In more general terms, in agile methodologies, User Stories constitute the basic method for identifying the real, not postulated or imagined, user needs.
How to write a good User Story?
When writing a User Story, using various templates and techniques is good.
Such as the most popular method in which a User Story answers the three most fundamental questions:
- Who? - Who interacts with the system, and in what role
- What? - What a user expects from the system
- Why? - Why a user interacts with the system, and what benefits and results do they expect?
The first question about the subject is also used to define the role played by the user in the system.
The second question relates to the system behavior, mode of operation, user actions, and system reactions.
The third question allows you to determine the real benefits and results that are non-functional or external in relation to the system.
When writing User Stories, you should also:
- Specifically define when a story is ready, when a specific task is completed, and upon the fulfillment of what criteria.
- Prioritize tasks, dividing them into primary and secondary tasks
- Employ user personas: User Stories should take into account the differences resulting from different user groups and different personas
- Write User Stories taking into account the process phase the user is in and the process phase the story corresponds to.
- Think about their complexity and the possibility of completing them in one Sprint.
It is also important to keep in mind that User Stories have their lifecycle. User Stories go through six statuses or phases in the digital product creation process.
A lifecycle of User Stories includes the following statuses:
In each of these statuses or phases, a User Story takes a slightly different form and is characterized by a different level of specificity and detail. It is also the result of the varying team awareness.
Pending User Stories contain only a short, non-specific description of the user's needs. Such a story requires a discussion and recognition of its importance, which will be possible when the requirements for the system and its basic logic are predefined.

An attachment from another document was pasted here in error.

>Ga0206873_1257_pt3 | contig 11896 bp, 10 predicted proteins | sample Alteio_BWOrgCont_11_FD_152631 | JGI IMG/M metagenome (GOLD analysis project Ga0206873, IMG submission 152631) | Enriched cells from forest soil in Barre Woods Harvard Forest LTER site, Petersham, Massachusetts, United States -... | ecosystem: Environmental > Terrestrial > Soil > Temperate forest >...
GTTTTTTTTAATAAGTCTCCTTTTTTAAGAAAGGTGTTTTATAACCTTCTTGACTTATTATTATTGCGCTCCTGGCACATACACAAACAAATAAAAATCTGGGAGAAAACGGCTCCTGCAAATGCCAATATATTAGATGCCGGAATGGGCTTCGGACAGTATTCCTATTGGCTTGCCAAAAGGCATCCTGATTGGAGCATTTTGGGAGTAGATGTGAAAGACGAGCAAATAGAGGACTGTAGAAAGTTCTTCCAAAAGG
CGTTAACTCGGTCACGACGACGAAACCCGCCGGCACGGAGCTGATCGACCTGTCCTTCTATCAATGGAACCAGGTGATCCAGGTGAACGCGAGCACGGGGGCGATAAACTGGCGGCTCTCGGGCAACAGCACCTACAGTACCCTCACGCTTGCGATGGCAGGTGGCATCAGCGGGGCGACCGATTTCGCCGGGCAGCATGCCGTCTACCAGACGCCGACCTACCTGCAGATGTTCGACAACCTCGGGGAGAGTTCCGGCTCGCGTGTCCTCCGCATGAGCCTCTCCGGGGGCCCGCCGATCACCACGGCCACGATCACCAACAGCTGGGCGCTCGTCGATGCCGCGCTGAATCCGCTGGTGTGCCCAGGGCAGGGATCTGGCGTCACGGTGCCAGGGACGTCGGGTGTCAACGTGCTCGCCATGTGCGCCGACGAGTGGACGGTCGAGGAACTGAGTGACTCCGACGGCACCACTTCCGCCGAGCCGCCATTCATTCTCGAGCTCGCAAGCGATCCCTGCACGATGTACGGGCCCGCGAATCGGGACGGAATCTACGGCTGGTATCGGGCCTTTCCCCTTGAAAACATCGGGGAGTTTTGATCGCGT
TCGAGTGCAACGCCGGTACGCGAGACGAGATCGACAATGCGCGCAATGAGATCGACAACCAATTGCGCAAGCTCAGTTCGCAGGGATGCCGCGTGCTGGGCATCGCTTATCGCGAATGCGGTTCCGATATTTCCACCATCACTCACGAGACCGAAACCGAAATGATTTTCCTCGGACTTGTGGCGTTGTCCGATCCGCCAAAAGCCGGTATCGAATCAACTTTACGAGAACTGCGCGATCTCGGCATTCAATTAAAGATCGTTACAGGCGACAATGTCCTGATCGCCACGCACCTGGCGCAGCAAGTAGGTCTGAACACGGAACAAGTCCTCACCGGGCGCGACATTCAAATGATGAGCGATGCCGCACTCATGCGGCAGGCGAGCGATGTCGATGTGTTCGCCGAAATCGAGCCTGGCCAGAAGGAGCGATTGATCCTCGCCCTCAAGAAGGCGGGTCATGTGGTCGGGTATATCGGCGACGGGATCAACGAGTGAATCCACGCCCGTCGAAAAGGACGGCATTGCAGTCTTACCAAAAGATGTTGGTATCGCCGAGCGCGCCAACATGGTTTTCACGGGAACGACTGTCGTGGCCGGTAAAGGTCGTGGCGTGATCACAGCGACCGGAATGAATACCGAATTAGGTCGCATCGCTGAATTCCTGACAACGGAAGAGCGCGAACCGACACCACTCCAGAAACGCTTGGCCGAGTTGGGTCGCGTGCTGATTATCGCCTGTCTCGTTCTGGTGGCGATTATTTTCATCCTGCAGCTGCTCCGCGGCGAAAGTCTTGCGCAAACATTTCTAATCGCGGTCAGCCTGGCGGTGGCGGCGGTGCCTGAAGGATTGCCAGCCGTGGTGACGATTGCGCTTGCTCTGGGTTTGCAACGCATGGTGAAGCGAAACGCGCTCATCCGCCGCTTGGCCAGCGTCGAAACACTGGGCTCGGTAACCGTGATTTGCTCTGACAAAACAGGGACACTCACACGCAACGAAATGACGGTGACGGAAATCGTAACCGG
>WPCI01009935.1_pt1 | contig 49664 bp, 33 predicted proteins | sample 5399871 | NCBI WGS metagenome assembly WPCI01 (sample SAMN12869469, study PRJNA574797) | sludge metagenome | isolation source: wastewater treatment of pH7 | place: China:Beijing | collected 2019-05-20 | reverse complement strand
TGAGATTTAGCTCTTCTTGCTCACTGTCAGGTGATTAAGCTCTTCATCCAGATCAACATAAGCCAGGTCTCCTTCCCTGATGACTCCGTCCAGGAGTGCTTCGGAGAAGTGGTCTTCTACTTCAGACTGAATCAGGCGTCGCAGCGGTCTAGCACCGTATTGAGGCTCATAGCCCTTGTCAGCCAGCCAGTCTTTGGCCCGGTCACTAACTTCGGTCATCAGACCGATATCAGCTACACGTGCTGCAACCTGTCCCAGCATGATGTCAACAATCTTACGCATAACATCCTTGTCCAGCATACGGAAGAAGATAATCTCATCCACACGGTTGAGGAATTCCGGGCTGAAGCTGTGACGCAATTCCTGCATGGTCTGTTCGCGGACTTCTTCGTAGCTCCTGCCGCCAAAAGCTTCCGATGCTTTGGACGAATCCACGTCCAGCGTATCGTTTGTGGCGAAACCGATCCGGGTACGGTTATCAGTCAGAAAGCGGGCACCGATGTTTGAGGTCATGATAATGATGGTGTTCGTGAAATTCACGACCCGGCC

To-do User Stories are the stories that have undergone initial verification, and as a result of an equally preliminary discussion, potentially important story lists have been created.
Discussed User Stories are the stories in which the requirements are set out in much more detail.
Developed User Stories are the stories in which most user expectations are implemented.
Confirmed User Stories are the stories implemented in the test environment to confirm functions.
Finished User Stories are stories that are considered completed.
The effectiveness of User Story writing also depends on whether the team writing them:
- Consistently adopts the end user perspective. As a rule, if the people who write User Stories do not know who the users are and why they would use a digital product, they should not write the stories because the result will be more of a guess, a hypothesis, or a notion than a true reflection of the needs, goals, and motivations.
- Employs Personas to understand the needs and expectations of the end users better.
- Will consistently write simple and concise, easy-to-understand, and comprehensible User Stories.
- Will consistently stratify User Stories: will create general stories (Epic Stories) and increasingly detailed stories based on them, more easily translated into specific time-based tasks.
- Will include a clear and specific set of User Story acceptance criteria in the process of the division of Epic Stories into User Stories
- Will ensure their adequate visibility, availability, and comprehensibility so that every team member will be able to access them easily, almost directly, to get the big picture.
What are the User Story acceptance criteria?
User Stories are an important part of agile methodologies. They define the framework for the daily work of developer teams.
To streamline the work, it is necessary to clearly determine the conditions that must be fulfilled for a story to be considered complete. This is the purpose of defining acceptance criteria.
They allow you to align and coordinate the stakeholders' and developer team's ideas of a given functionality or a specific User Story.
With the documented acceptance criteria, the developers know how a system or a specific functionality should behave to consider its operation correct from the perspective of the expectations.
The User Story acceptance criteria and definitions of done are requirements to be met to consider a given story completed.